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The death of a goalkeeper

February 7, 2010

Gil Merrick 1922-2010

Four days ago Gilbert Harold Merrick, better known as Gil, died aged 88. Merrick was a goalkeeper who spent his 21-year senior career with Birmingham City and went on to manage the club for four years after retiring as a player.

He is best remembered, though, for being the unfortunate man between the posts when Gusztáv Sebes’s Hungarian side turned up at Wembley for a friendly on 25 November 1953 and shattered the illusion, widely-held within England, that the nation responsible for creating football as we know it also boasted the best practitioners of the beautiful game.

‘The Match of the Century’, as it has come to be known, has been well-documented in several popular and tactical histories of the game. In particular, how forward Nándor Hidegkuti dropped deep to bamboozle the English defence, and the game’s significance in the tactical development of the world game, is superbly told in Jonathan Wilson’s Inverting The Pyramid.

Hidegkuti was assisted in that game by players arguably more famous now: Ferenc Puskás’ achievements with Real Madrid naturally draw attention. So too, do Sándor Kocsis’ 11 goals in the 1954 World Cup.

Billy Wright and Ferenc Puskás lead out their teams in 1953

Yet it was Hidegkuti who scored a hat-trick in that Wembley game as Hungary triumphed 6-3, outshooting the hapless hosts 35-5. England’s main problem was their reticent marking: the Hungarian movement made marking by shirt numbers difficult – atr that point, the eleven on the pitch had readily defined positions and according numbers.

Merrick was the goalkeeper who had to retrieve the ball from the goal six times, and again the following year when England were humiliated 7-1 in Budapest – Hidegkuti, Puskás and Kocsis scoring five between them in what remains England’s worst defeat statistically.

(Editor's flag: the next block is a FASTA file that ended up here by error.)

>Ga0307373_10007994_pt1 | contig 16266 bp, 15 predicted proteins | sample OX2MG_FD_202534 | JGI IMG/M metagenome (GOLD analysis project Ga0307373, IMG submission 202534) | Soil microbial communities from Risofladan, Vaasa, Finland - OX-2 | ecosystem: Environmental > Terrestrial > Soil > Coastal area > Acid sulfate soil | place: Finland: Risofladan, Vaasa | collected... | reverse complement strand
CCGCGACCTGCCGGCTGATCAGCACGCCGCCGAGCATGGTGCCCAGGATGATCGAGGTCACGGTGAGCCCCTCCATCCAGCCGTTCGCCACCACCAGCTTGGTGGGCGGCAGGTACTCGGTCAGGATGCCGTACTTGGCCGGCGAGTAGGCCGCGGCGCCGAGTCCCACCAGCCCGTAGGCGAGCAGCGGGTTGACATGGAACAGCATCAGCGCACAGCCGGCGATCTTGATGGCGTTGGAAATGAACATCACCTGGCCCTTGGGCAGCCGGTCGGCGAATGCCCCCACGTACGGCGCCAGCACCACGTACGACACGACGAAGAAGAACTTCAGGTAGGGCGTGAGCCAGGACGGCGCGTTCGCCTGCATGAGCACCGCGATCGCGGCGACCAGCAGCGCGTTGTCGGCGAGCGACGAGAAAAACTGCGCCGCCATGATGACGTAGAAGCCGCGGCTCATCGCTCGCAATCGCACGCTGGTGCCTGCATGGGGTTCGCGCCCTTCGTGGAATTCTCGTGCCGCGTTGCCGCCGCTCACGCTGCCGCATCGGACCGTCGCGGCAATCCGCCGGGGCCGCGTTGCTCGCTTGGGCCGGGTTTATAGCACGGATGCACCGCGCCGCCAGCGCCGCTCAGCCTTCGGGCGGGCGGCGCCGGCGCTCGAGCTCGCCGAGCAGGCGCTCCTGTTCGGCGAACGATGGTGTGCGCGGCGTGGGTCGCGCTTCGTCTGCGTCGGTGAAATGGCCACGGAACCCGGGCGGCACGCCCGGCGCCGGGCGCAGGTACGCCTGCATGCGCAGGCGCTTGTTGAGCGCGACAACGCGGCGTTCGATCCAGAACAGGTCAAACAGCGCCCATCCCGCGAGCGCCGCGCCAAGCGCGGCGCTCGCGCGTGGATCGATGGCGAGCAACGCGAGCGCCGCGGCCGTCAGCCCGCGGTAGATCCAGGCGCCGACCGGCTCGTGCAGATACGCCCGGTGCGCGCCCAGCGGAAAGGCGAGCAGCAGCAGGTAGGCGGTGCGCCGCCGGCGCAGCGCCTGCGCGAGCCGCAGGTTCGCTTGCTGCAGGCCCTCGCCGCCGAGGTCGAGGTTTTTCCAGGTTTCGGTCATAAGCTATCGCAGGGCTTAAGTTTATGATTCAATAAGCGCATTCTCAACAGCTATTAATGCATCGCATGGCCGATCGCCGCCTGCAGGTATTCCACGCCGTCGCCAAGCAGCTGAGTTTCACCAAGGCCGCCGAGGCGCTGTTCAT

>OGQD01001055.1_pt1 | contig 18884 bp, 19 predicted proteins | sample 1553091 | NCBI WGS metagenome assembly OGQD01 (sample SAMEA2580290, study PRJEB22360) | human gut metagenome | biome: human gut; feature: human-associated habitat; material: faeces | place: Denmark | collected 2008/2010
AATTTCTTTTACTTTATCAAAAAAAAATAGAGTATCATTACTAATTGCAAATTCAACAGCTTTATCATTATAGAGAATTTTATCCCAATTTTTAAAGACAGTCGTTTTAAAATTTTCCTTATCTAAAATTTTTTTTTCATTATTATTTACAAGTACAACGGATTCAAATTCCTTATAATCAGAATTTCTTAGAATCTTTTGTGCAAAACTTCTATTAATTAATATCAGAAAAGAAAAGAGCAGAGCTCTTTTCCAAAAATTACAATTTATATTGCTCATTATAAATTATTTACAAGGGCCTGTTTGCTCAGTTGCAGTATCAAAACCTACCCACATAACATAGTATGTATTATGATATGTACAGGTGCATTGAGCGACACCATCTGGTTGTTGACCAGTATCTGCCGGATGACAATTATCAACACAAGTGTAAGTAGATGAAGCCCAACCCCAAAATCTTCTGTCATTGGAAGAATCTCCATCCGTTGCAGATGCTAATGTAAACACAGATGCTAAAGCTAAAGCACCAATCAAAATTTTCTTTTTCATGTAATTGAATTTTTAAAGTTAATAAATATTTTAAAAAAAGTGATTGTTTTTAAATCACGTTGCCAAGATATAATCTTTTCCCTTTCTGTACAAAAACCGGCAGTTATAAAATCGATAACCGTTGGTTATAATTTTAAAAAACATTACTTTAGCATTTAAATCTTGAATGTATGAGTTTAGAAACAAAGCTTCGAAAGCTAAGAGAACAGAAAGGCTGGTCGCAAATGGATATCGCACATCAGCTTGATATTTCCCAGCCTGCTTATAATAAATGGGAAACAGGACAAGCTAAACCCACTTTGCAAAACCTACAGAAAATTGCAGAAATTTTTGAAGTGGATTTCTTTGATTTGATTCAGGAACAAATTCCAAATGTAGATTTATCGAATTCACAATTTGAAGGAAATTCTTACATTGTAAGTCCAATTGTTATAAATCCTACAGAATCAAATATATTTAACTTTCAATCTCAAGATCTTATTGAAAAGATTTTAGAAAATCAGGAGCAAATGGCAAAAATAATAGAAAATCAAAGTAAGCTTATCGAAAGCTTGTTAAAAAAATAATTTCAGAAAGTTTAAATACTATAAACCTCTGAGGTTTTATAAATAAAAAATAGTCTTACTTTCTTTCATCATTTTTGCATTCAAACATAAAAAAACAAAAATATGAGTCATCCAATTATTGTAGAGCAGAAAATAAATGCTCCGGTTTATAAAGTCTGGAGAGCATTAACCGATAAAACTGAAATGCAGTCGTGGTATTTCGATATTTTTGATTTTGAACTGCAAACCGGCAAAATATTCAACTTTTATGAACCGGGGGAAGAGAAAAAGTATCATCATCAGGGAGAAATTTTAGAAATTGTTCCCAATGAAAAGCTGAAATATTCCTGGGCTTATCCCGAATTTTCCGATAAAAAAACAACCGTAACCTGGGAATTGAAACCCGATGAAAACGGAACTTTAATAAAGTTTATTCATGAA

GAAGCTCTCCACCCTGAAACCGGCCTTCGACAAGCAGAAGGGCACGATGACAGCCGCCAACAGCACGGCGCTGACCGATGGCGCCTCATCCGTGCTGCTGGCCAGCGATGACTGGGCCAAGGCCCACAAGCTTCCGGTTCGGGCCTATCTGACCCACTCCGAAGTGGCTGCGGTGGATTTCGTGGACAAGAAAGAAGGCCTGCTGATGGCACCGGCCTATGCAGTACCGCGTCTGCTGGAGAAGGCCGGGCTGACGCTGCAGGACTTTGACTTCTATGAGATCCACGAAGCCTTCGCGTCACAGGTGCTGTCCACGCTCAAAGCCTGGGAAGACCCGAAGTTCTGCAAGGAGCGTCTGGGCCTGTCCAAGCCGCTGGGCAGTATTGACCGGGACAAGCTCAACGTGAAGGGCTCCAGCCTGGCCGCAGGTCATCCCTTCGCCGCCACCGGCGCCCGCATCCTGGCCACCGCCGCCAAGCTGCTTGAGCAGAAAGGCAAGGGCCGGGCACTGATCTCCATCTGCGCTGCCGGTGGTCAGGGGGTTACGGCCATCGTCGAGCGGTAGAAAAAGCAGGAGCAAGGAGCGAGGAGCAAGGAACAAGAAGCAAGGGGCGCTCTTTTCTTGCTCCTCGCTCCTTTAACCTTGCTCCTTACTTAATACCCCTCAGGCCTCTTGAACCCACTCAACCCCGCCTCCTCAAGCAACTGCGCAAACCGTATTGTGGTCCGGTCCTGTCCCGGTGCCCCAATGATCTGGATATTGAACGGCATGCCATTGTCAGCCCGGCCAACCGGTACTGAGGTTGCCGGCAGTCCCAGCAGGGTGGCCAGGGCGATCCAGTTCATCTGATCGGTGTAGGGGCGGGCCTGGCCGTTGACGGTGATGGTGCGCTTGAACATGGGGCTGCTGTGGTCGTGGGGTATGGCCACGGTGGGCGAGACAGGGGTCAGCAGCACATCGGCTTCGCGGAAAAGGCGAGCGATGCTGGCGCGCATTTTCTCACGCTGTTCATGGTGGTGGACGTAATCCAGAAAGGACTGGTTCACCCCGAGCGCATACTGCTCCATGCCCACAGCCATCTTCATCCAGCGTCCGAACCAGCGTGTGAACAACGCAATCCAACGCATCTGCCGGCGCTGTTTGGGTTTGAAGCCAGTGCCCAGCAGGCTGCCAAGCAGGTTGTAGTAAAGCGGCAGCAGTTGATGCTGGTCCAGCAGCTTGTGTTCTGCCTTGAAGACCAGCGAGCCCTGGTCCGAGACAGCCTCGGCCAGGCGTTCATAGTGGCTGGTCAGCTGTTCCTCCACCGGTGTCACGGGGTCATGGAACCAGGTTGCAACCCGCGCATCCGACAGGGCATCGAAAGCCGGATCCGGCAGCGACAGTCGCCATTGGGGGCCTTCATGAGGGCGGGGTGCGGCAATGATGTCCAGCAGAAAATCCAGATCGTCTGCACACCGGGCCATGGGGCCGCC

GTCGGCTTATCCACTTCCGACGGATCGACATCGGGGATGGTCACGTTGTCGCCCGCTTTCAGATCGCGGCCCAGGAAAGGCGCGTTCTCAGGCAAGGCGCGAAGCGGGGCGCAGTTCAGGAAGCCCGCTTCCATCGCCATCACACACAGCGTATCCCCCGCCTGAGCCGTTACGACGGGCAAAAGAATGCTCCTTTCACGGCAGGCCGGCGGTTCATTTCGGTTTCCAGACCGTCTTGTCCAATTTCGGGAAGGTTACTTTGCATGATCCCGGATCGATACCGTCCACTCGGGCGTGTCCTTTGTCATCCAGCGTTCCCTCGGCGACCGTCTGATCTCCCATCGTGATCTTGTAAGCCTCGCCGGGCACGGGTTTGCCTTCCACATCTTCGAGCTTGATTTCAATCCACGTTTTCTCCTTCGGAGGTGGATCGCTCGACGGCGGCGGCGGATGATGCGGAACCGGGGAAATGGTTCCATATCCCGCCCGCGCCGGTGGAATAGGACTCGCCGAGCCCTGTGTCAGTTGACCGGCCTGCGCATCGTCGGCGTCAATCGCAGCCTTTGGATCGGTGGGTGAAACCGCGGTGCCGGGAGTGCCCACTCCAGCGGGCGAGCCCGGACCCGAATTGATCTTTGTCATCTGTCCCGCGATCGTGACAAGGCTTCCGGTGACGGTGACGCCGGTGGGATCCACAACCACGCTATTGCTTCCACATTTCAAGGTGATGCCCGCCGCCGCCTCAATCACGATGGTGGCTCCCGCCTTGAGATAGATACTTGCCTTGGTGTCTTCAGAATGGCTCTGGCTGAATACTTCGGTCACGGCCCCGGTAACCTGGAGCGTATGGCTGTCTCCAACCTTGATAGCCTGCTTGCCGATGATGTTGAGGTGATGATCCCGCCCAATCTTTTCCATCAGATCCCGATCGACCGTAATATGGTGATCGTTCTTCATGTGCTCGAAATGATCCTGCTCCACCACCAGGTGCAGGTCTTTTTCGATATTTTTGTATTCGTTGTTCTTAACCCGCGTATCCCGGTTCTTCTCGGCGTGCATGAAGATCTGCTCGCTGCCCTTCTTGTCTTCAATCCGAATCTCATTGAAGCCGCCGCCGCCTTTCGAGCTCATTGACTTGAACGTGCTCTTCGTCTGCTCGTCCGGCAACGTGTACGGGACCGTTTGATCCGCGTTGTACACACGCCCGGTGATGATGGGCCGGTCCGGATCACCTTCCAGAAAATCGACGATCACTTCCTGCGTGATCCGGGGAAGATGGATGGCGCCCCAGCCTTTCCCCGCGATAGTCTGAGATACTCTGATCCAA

The 6-3, though, was the match that ended England’s 52-year unbeaten home run to a side from outside Britain. The 100,000 at Wembley applauded the Magnificent Magyars off the pitch as English football was left to reflect on what Bobby Robson, in attendance as well as fellow future England manager Ron Greenwood, described memorably as: “All these fantastic players, they were men from Mars as far as we were concerned.”

Merrick went on to represent England at the 1954 World Cup, where they were defeated 4-2 by Uruguay in the quarter finals. Hungary, meanwhile, lost 3-2 to West Germany in the final after being 2-0 up within eight minutes. They had earlier demolished the Germans 8-3 in the group stages three days after brushing Korea aside 9-0.

The quarter-final defeat marked Merrick’s final appearance for England, but he went on to appear for his club in the 1956 FA Cup final defeat to Manchester City and 1957 semi-final loss to Manchester United.

He retired in 1960, aged 38, and became manager of The Blues, who he led to the 1963 League Cup final victory over Aston Villa. Disappointing league performances led to him handing the reins to Joe Mallett.

Merrick had a stand at Birmingham City’s St Andrew’s ground named after him at the start of this season. He died, aged 88, on 3rd February 2010.

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